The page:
Why South Sudan matters

Stabilising the world’s youngest nation is in our enlightened national interest. A dummies guide to ‘why’

rohit

Rohit Bansal | January 1, 2014



The other day, on Twitter, former chief of army staff VK Singh saluted our fallen soldiers in ‘Sudan’. Since I track the region, I questioned the general, requested him to respect the difference between two sovereign nations: ‘Sudan’, which he had absent-mindedly referred to, and ‘South Sudan’, where two Indian peacekeepers serving the UN Mission in South Sudan (UNMISS) had been slained defending civilians who had taken shelter in their camp.

A range of trolls got after me for my ‘indiscretion and temerity’. ‘Why split hair’ was the refrain even as Gen Singh chose studied silence. ‘Plenty,’ my humble submission was, and remains. Here are four reasons why any Indian, and a former chief of the Indian army at that, shouldn’t foster indifference and illiteracy on the two Sudans:

1.   Sudan was officially split on July 9, 2011. Hereafter, Juba has become the capital of the world’s newest nation: South Sudan. India has upgraded its consulate to a full-status embassy and we have, in Parmod Bajaj, a senior IFS officer, serving as ambassador. In my book, to refer to this sovereign country as ‘Sudan’ and justify this with nonchalance insults the 2 million lives it lost before achieving independence from the cruel regime in Khartoum.

2.   Our stakes in South Sudan go beyond tokenism. Out of 7,500 UNMISS personnel stationed there – as the country was split, the UN Mission in Sudan too was split. One third of these brave men and women are drawn from the Indian army and police forces. True to form, Indian forces are deployed in the most dangerous territory of South Sudan, i.e., Jonglei state. Not surprisingly, it is our boys who have suffered the maximum casualties – seven out of the 10 UNMISS armed personnel killed have been ours. So, for a former army chief not to know the difference between Sudan and South Sudan slurs the memory of these gallant sons of India.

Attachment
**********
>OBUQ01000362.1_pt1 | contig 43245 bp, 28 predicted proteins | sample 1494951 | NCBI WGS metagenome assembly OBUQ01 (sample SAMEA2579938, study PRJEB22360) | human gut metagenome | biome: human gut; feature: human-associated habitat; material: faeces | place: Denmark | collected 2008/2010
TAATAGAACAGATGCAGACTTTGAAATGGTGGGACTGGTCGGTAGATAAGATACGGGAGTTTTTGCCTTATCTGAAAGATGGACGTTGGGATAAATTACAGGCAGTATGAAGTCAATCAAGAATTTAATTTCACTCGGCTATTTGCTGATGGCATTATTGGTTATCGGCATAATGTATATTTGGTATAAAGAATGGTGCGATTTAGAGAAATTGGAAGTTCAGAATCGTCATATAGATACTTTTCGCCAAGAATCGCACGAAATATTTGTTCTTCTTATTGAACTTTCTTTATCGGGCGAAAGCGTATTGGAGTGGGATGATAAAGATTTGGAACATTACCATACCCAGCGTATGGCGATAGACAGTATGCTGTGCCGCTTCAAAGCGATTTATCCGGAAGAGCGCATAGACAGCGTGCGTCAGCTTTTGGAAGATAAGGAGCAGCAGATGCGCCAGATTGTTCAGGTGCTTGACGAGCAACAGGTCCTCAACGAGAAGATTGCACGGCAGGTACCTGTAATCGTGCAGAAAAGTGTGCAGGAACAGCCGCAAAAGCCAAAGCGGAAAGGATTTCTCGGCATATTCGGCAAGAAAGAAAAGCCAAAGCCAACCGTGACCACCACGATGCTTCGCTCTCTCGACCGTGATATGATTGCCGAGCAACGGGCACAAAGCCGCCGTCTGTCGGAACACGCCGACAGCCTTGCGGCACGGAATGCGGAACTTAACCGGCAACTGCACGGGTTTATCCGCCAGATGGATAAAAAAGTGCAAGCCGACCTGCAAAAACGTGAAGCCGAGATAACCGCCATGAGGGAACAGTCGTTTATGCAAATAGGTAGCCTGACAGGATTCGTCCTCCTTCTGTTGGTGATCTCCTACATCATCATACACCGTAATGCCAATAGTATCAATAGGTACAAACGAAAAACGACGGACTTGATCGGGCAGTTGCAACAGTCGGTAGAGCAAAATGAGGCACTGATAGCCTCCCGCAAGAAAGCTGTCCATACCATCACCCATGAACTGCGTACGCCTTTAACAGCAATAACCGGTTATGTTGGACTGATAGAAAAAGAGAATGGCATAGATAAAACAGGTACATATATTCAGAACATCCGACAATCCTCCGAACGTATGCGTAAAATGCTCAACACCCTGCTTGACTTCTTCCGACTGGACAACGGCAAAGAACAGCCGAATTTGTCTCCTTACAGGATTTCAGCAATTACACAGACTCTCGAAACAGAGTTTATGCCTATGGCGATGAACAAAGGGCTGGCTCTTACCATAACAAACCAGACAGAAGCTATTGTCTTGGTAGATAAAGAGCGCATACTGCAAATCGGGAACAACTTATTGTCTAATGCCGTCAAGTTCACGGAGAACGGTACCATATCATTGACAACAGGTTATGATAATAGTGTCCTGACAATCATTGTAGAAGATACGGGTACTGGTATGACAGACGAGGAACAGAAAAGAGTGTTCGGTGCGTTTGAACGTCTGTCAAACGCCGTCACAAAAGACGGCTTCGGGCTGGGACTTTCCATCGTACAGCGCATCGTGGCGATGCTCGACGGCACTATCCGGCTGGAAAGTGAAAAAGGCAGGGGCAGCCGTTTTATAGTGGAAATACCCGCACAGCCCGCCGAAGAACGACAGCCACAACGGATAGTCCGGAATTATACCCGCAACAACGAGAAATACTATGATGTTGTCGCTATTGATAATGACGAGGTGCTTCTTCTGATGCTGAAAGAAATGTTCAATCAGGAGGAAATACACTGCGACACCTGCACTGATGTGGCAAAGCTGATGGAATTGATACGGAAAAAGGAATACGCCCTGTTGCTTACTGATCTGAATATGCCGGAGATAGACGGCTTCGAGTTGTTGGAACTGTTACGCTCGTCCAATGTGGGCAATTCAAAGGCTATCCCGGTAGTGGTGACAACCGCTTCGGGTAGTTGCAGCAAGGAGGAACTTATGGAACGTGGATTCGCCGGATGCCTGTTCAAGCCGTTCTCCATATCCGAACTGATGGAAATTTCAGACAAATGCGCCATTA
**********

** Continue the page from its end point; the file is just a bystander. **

3.   The root of civil war in South Sudan lies in the oil beneath. Oil has been the driver of Khartoum’s ‘colonisation’ of the southern territories. The entire liberation movement was, in fact, driven by angst that the north was sucking oil out of the south, refining it in a complex built with Chinese help, and then evacuating it via pipelines to Port Sudan on the Red Sea, leaving South Sudan with precious little of the bounties.

As Indians, it is therefore important that we guard our early investments in Sudan/South Sudan oil. Since 2003, we’ve invested some $2.5 billion in this game via ONGC Videsh, the overseas arm of ONGC. We have some 25 percent stake in four oil blocks in South Sudan, with China’s CNPC, Malaysia’s Petronas and the national oil company as our JV partners. To state the obvious, it is important, therefore, not to insult our host nation by our ignorance on their name and the struggle that went into securing their freedom.

4.   The tricky bit is about placing our bets on one of the two gladiators in the ring. The incumbent, president Salva Kiir Mayardit, is from the Dinka tribe, and someone who has never quite built bridges with India. In fact, just a few months back, he backed out of visiting New Delhi at the eleventh hour, unmindful of many red faces in South Block. Challenging Salva Kiir is his former deputy, the British-educated Riek Machar. Now, Machar has visited us and is evenly predisposed to any power that supports him in his quest for the presidential palace in Juba. He doesn’t just harbour the long-standing rivalry with the Dinka; the wily Nuer genuinely believes he is intellectually better equipped than his former boss to guide the fortunes of the world’s newest nation. The UN, on its part, sees both Salva Kiir and Machar as perpetrators of mass violence.

Our stated policy of remaining ‘hands off’ in internecine warfare doesn’t quite help: the Chinese, for example, are quietly taking sides as it serves their deep interests in the oil sweepstakes. India had a pronounced role in assisting the Sudan People’s Liberation Movement which fought against Khartoum, first securing partial autonomy in 2005 and full independence in 2011. True to form, we were the first to open a consulate in Juba in 2005.

So, Juba matters, Gen Singh. And it’s in ‘South Sudan,’ by the way!
 

 

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